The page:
Kids & YA Festival trends on Twitter
A great time was had by all at Writing NSW’s biennial Kids & YA Festival. The keynote speaker Jacqueline Harvey led the line-up of top-notch authors and publishers. It was a high-energy day that closed with some great theatre as authors pitched their works to publishers. Organised by Belinda Murrell, the event was the fourth-highest trender on Twitter, edged out by the football and a major political event, thanks to some frantic tweeting by attendees. We had to lead with this article because it feels like a triumph whenever books are mentioned in the same breath as football in Australia’s media.
Brisbane Writers Festival program is live
The Brisbane Writers Festival has published its September program and it’s an impressive lineup of more than 200 authors. International drawcards include human rights barrister and author Geoffrey Robertson; author of The Devil Wears Prada Lauren Weisberger and Scottish author and playwright Irvine Welsh. Authors from Oz include Kate Grenville, Dervla McTiernan, Heather Morris, Dr Karl Kruszelnicki and Morris Gleitzman. Special events include three pre-festival dinners with Irvine Welsh, Lauren Weisberger and Veronica Roth, Fleur Ferris, Davina Bell, Cally Black, Jared Thomas, Peter Carnavas, Sue McPherson, Jessica Watson, A. L. Tait, Lance Balchin and more. Tickets are on sale now.
Shoalhaven Readers’ & Writers’s Festival announces line-up
Word of Mouth TV loves to support writers festivals, and the Inaugural Shoalhaven Readers’ & Writers’ Festival has just announced its program. It will be held in Nowra, on Saturday, August 4, 2018. A beautiful part of the world, it’s perfect for a gathering of writers. Jackie French, Catherine McKinnon, Eleanor Limprecht, Allison Tait, Alan Baxter, Tim Harris, Dianne Blacklock and Melina Marchetta will all be there to strut their stuff.
Heroines Festival launches inaugural program
Looks like there’s a lot going on down south. The Heroines Festival has released its program for its inaugural event. To be held in Thirroul, on Saturday, September 8, 2018, drawcards include Miles Franklin shortlister Catherine McKinnon, Word of Mouth TV’s own Kate Forsyth and historical fiction novelists Anna Westbrook and Pamela Hart. The festival celebrates the talents of women writers who reclaim, restore, and reimagine women’s stories. If the success of the Stella Prize is anything to go by, this femfest may be on to something – a great segue to the next Stella news item.
New Stella Director
The Stella Prize has appointed Michelle Scott Tucker as its new executive director. Michelle has published her first book, a biography of Elizabeth Macarthur titled Life at the Edge of the World. Michelle is a member of the Writers Victoria Committee of management and is a director of her own management consulting company. She hails from a career in government and business. Within a very short timeframe, the Stella Prize has become one of Australia’s most pre-eminent literary prizes.
Higgins for Dymocks GM
Also on the appointments front, Sophie Higgins, former head of Dymocks Books marketing and merchandise, has been promoted to Dymocks Books general manager. Sophie will report to Dymocks managing director Steve Cox.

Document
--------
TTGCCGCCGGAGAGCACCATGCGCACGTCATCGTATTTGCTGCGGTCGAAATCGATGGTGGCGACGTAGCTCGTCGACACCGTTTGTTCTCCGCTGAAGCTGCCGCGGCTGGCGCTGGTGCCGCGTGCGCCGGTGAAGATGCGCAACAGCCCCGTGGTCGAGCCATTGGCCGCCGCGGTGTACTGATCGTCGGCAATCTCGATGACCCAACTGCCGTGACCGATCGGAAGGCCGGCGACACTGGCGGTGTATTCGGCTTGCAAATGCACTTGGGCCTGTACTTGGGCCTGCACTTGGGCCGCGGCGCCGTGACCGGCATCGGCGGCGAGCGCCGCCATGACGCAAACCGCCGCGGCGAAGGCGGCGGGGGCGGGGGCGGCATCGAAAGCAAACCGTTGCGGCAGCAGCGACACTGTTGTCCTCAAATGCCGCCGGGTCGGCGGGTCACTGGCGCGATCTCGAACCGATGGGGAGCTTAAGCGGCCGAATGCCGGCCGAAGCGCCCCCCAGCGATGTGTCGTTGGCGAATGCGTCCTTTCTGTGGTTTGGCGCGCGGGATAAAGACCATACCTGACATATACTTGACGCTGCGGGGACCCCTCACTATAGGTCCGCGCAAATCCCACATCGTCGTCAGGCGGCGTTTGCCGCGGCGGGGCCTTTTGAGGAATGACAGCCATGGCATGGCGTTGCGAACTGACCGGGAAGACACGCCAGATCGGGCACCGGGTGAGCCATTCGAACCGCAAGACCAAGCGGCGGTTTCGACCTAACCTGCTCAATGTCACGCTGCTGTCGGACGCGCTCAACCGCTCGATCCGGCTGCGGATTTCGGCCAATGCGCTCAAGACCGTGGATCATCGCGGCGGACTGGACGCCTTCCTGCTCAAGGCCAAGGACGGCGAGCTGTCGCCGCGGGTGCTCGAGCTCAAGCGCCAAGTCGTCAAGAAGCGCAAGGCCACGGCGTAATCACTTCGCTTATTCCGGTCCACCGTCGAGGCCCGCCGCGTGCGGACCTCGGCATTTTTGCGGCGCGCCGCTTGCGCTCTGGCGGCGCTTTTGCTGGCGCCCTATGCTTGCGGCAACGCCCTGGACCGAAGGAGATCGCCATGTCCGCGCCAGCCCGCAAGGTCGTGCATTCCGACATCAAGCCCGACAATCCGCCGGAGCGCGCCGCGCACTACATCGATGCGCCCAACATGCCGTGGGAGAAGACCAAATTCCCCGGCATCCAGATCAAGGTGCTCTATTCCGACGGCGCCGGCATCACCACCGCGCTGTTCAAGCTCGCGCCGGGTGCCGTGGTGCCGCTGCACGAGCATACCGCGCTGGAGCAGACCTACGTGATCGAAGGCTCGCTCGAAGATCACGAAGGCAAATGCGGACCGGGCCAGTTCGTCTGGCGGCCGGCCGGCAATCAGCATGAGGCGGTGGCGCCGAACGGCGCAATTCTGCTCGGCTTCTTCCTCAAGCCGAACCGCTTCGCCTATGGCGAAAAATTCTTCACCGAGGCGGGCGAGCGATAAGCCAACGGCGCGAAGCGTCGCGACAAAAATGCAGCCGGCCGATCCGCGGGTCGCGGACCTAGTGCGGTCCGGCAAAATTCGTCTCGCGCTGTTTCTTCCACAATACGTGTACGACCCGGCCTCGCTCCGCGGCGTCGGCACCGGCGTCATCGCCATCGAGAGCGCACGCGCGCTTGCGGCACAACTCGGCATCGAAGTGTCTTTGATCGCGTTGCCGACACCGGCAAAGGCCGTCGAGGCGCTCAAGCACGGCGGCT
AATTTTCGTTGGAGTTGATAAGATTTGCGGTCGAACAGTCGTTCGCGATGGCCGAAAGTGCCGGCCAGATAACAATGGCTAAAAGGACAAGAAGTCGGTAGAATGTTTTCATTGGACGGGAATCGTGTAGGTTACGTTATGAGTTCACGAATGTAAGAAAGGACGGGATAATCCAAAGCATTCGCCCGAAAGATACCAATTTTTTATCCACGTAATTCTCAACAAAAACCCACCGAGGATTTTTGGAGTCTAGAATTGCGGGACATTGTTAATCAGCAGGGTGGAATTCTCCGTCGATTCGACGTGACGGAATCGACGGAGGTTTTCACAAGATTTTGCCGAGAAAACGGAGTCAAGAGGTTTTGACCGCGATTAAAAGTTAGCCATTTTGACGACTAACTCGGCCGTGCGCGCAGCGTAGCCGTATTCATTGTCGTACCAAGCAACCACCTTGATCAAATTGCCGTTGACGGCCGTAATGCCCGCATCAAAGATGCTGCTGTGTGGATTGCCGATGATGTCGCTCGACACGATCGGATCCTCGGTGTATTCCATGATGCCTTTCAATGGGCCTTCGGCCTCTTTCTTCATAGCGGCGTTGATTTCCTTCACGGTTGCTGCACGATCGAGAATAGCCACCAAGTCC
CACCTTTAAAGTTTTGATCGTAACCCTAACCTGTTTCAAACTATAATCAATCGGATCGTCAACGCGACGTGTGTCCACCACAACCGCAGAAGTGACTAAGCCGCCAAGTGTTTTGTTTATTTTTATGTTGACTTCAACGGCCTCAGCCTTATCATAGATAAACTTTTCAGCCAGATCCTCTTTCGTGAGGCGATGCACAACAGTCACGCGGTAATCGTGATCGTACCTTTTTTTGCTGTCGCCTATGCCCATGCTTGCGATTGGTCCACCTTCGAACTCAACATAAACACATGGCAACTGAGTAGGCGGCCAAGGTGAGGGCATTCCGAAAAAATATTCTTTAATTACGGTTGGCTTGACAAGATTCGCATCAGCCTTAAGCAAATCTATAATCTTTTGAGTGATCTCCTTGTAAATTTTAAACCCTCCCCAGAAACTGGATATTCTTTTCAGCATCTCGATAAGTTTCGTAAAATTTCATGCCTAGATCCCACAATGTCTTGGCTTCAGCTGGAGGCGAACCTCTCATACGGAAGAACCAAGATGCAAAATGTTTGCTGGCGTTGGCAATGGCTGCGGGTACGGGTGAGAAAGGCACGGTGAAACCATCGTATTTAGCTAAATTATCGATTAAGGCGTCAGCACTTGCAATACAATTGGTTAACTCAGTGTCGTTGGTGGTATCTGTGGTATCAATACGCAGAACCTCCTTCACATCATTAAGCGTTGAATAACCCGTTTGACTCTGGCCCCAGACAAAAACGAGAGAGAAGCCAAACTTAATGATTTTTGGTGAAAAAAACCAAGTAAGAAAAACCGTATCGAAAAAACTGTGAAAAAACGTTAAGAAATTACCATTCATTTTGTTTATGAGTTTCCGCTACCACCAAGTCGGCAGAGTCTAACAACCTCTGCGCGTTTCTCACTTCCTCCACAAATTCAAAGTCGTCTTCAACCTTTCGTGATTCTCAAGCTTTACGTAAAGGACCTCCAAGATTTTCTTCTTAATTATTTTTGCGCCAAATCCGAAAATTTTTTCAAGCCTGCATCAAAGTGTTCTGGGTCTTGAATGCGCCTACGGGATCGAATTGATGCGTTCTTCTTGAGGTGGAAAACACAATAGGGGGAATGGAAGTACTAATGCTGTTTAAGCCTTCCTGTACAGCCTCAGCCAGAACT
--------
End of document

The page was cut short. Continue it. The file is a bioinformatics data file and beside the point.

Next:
Readers vote Nevermoor No.1
Speaking of Dymocks, members of Dymocks Booklovers club have cast a combined 5,500 votes for their favourite children’s book of all time. The winner was Queensland writer Jessica Townsend’s Nevermoor: The Trials of Morrigan Crow. Dymonck’s Kids’ Top 51 campaign is conducted annually.
Historical award winners announced
The Australian Historical Association has award the W K Hancock prize to Miranda Johnson for Land is our History: Indigeneity, Law, and Settler State.
The Kay Daniels Award was awarded to Joan Kavanagh and Dianne Snowden for Van Diemen’s Women: A History of Transportation to Australia. Alexis Wright, meanwhile, has won the biennial Magarey Medal for Biography for Tracker.
It’s that time of year. Shortlists have been announced for the State Library of NSW’s National Biography Award 2018; the Bilby Awards 2018; the Davitt Awards; Australian Christian Book of the Year 2018, and the Environment Award for Children’s Literature 2018.
Copyright Australia launches Fellowship
The Copyright Agency has created a Reading Australia Fellowship for Teachers of English and Literacy worth $15,000 – a great opportunity for all our teacher readers.
Highlights on the international front include:
• The UK Society of Authors has challenged Britain’s largest publishers after survey figures revealed an alarming plunge in writers’ income of 42% since 2005. The survey of more than 5,500 professional writers for the Authors’ Licensing and Collecting Society also showed that the number of professional authors (those who spend more than half their working hours writing fell from 40% of all published authors in 2005 to just 13.7% in 2018. The Society of Authors estimated they were being paid just 3% of publishers’ turnover based on their profits, noting shareholders received up to three times the amount paid to authors. The society has called on publishers to state in their accounts what they pay to authors, illustrators and translators in advances, royalties and secondary income.
• A German author, former central banker and Berlin State finance minister Thilo Sarrazing, sues Random House for not releasing a book on Islam.
• Man Booker prize-winners criticise the decision to allow US writers to enter the prestigious contest. Peter Carey has dubbed the rule change an “exercise in global corporate branding”, saying the change reduces the chances for Commonwealth authors.
• The English Patient wins public poll of best Man Booker in 50 years.
• An alternative Nobel prize for literature is being planned in Sweden.
Image Credit: Anita Mathews